Understanding the individual goals of different aspects of the agency’s management is vital. Everyone on the team will not have the same goals. In fact, some of the goals may appear to conflict with other goals within the agency. The executive’s goal will be tied to policy and keeping the work of the agency moving forward. The insurer’s goals will likely be to find the easiest and most efficient path to resolution. The communications/public relations person’s goals will be focused on managing the message. And, as the lawyer, you have responsibility over all these areas, as well as the overall goal of assessing and mitigating litigation risk. Ensuring that everyone understands each other’s goals and concerns is critical so that inadvertent actions that may undermine another’s goals are avoided.

Prepare the team for litigation. Immediately discuss with the team issues that are crucial to managing litigation. Especially when dealing with high-profile litigation, it is essential that your clients understand the scope of the attorney-client privilege and the ways that privilege can be inadvertently waived. They should also be advised about discussing with others matters pertaining to the litigation and what it means to have a discoverable conversation. At the initial meeting, carefully explain the client’s responsibilities to preserve potentially relevant documents and the possible sanctions for loss of documents.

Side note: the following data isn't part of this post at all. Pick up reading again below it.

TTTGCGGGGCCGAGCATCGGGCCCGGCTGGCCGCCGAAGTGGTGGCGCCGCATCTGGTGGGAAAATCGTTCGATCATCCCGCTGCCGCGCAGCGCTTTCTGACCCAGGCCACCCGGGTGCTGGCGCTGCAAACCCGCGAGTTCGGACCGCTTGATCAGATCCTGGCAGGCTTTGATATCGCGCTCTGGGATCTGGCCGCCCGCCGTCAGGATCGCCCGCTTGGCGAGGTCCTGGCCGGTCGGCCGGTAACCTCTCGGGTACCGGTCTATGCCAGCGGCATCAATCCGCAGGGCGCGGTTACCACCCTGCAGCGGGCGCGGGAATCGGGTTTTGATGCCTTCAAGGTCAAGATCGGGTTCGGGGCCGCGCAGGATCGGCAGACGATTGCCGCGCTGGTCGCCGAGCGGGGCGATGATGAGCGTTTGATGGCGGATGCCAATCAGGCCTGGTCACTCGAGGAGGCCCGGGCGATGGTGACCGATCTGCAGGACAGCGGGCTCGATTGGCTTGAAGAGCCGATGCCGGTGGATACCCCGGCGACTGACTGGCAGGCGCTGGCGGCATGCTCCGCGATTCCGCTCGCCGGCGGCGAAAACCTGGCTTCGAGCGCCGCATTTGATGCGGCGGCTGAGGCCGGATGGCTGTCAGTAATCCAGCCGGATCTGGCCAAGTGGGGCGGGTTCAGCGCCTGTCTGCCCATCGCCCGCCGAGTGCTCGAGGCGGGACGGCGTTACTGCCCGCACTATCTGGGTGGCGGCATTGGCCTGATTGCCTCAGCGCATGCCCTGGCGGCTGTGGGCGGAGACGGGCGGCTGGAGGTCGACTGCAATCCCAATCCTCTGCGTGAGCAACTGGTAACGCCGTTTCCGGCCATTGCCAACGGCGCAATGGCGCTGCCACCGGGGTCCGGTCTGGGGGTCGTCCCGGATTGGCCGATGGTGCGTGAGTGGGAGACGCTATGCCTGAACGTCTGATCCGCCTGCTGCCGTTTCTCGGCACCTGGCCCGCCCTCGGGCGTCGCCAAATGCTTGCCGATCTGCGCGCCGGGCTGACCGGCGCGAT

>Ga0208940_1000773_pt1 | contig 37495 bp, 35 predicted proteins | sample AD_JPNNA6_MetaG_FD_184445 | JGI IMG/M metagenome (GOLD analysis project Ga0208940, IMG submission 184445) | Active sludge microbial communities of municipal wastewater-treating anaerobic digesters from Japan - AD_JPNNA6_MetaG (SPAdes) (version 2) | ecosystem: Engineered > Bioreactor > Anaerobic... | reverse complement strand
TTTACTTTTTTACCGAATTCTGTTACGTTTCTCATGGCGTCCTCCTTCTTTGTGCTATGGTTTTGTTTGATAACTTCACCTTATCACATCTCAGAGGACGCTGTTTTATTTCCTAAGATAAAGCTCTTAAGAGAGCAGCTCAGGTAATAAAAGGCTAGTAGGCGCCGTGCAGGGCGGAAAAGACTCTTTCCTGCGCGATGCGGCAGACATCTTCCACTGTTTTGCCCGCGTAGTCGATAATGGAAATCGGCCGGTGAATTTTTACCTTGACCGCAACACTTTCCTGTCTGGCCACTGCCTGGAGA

Develop an action plan. At the end of the initial meeting of the crisis management team, it is critical that each person leave with an understanding of his or her respective action items. Crisis easily drives people to indecision and inaction. The more specific and focused tasks can be, the easier it will be to keep the agency moving forward.

Develop a routine for ongoing coordination. The team should schedule regular coordination meetings to check on progress and goals. One person should have overall responsibility for coordinating the team. The agency’s top lawyer is an ideal candidate to take on this role because his or her portfolio covers all aspects of the agency’s work and the coordination can be protected by work-product and attorney-client privileges.

Coordination of actions is especially critical. For example, ensure that the office doesn’t inadvertently hold a press conference announcing a high-priority policy project on the same day that a significant brief is filed or a hearing is held that will attract media attention. As a general matter, the communications team should be alerted any time there is some action in the litigation that may spark interest so that it is prepared to respond effectively.

Manage employment issues. Agency employees dealing with a lawsuit may find it intimidating and draining, either because employees’ actions are at issue or because they are participants in the litigation process. The following is an overview of issues related to individually named defendants and employee witnesses that you and your human resources department should consider.